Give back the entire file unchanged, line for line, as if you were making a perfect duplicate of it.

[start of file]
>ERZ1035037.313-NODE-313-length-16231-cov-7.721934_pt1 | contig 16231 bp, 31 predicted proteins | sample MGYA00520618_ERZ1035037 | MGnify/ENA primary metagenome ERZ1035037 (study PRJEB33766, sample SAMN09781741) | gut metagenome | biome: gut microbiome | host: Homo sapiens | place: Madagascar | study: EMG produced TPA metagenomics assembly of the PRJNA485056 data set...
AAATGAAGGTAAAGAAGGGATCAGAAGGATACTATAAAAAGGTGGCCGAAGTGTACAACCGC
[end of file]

>ERZ1035037.313-NODE-313-length-16231-cov-7.721934_pt1 | contig 16231 bp, 31 predicted proteins | sample MGYA00520618_ERZ1035037 | MGnify/ENA primary metagenome ERZ1035037 (study PRJEB33766, sample SAMN09781741) | gut metagenome | biome: gut microbiome | host: Homo sapiens | place: Madagascar | study: EMG produced TPA metagenomics assembly of the PRJNA485056 data set...
AAATGAAGGTAAAGAAGGGATCAGAAGGATACTATAAAAAGGTGGCCGAAGTGTACAACCGC